Brace for Medicaid data mining and recoupment demands

S. Gregory FroggeS. Gregory Frogge

By Greg Frogge

The federal Health and Human Services Office of Inspector General (OIG) is escalating its war against Medicaid fraud and abuse, just as it has over the past years with Medicare. The OIG’s focus has turned to early prevention and detection, rather than “pay and chase.”

Like most states, more than half of Oklahoma’s Medicaid spending comes from federal funds. States are required to return Medicaid overpayments to the federal government within one year of discovery — whether or not they have recouped them from the provider. Consequently, states’ enforcement efforts are heavily influenced by federal priorities.

Healthcare providers should be aware that states, including Oklahoma, are expanding their use of data mining and analytics, as well as increasing the volume and types of data examined, to detect possible fraud. Investigators use historical data sets to identify patterns and risk factors, including, for example:

  • Comparing the number of procedures a provider claims to have performed with utility usage at the practice location
  • Scanning lists of officers of professional entities for excluded providers and their relatives
  • Comparing claims for medical transport with claims for other services on the same day

States also are implementing their enhanced powers under the Patient Protection and Affordable Care Act (ACA), including:

  • Suspending payments based on credible allegations of fraud
  • Recovering overpayments from credit balances
  • Using enhanced screening and enrollment disclosures to assure that payments are not made to or for persons excluded from Medicare or Medicaid
  • Data-matching to confirm beneficiaries’ eligibility
  • Preventing the use of inactive or invalid provider numbers and coding edits
  • Terminating providers whose Medicaid participation has been terminated in other states

Recommendations for Providers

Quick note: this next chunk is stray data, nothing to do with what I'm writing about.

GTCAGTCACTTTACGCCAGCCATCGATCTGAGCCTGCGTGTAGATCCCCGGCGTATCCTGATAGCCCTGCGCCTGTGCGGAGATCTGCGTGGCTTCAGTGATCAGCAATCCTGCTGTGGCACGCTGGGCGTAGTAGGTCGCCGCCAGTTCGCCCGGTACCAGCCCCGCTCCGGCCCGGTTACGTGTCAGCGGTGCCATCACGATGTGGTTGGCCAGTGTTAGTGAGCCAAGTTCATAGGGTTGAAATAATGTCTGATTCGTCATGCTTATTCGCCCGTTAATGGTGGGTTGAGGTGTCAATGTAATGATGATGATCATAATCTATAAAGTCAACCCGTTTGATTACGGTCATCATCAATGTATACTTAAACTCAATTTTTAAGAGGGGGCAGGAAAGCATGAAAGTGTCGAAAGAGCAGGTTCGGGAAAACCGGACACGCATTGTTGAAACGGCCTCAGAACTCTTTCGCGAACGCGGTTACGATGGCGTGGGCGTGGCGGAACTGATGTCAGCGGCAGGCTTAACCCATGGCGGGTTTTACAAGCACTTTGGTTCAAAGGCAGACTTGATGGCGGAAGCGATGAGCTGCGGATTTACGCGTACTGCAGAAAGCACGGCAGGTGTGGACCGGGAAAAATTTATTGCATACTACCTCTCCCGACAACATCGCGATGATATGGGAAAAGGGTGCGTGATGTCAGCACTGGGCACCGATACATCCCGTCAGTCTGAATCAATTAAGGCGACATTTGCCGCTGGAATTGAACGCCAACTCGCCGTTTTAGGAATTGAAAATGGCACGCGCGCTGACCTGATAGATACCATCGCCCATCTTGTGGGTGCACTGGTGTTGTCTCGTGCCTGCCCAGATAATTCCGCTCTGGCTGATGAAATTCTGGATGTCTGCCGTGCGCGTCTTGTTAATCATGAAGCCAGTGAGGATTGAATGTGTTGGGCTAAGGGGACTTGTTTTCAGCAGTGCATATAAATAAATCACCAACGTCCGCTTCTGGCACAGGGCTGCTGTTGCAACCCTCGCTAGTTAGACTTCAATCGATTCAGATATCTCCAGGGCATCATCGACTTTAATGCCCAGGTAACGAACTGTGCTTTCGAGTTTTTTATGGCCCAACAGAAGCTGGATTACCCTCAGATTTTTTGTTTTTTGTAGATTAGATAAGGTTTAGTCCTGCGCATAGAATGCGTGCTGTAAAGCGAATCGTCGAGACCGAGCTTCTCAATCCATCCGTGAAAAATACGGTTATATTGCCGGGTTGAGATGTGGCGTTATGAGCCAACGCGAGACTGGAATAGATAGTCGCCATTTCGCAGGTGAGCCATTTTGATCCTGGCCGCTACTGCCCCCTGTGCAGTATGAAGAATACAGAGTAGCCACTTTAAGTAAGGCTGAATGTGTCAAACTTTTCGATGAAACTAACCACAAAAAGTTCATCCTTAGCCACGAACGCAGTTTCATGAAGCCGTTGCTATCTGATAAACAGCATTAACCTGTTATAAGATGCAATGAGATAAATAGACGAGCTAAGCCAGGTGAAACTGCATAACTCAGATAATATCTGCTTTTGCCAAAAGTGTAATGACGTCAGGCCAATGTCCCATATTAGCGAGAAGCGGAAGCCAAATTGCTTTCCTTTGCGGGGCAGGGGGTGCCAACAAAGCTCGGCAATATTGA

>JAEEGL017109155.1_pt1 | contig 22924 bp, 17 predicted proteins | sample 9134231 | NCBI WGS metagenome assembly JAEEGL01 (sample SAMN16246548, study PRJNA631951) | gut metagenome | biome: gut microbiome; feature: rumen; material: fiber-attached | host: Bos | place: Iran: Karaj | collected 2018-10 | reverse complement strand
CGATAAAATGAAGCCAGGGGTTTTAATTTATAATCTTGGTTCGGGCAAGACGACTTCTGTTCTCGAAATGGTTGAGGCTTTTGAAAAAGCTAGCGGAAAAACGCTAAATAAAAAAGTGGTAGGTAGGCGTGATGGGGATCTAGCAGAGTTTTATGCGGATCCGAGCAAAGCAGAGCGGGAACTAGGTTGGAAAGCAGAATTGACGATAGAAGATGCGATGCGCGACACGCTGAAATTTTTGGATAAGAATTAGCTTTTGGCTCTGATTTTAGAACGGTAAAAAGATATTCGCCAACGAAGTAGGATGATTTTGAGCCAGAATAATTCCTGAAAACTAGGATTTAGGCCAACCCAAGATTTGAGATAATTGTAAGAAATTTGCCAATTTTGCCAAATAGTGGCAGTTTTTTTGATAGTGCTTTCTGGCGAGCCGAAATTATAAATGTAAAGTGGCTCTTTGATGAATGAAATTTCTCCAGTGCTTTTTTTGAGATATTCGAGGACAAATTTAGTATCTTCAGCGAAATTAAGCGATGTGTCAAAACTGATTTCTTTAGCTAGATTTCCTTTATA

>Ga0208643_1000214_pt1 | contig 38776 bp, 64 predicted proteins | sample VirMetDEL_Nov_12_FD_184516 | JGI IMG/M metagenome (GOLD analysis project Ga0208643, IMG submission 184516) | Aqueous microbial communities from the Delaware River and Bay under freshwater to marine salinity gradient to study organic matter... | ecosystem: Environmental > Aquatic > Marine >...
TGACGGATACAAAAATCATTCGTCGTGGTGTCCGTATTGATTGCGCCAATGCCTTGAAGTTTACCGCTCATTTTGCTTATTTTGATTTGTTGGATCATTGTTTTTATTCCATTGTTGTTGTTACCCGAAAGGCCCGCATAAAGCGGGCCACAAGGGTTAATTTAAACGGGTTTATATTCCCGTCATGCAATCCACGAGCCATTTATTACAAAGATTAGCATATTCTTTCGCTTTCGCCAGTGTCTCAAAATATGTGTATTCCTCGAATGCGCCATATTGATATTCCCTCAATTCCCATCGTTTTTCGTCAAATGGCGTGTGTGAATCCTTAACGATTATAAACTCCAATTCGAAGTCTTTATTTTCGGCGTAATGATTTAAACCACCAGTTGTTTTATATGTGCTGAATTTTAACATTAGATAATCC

• Invest in competent and qualified billing and coding personnel, and participate in ongoing education and training
  • Conduct regular internal audits, and retain third-party audits on a recurring basis
  • Emphasize compliance with threshold conditions of payment
  • Screen regularly to ensure personnel have proper credentials, have not been excluded from Medicare or Medicaid participation, and are practicing within the scope of their licenses
  • Routinely review internal data, noting any claims that are frequently denied, and track denials by code and provider
  • Review outliers whose numbers of procedures or dollar amounts are inconsistent with those of their peers
  • Develop new queries for monthly reports, such as spikes in utilization, readmissions, billing units or dosages and timed services
  • Modify training and counseling efforts as risk factors are identified
  • In the event of an audit, site visit or request from a recovery audit contractor (RAC), closely track each request and record all documents provided in response

For more information or assistance in reviewing or evaluating your compliance risk, please do not hesitate to contact any of our healthcare regulatory compliance lawyers.

This alert has been provided for clients and friends of McAfee & Taft A Professional Corporation. It does not provide legal advice, and is not intended to create a lawyer-client relationship. Readers should not act upon information in this alert without seeking professional counsel.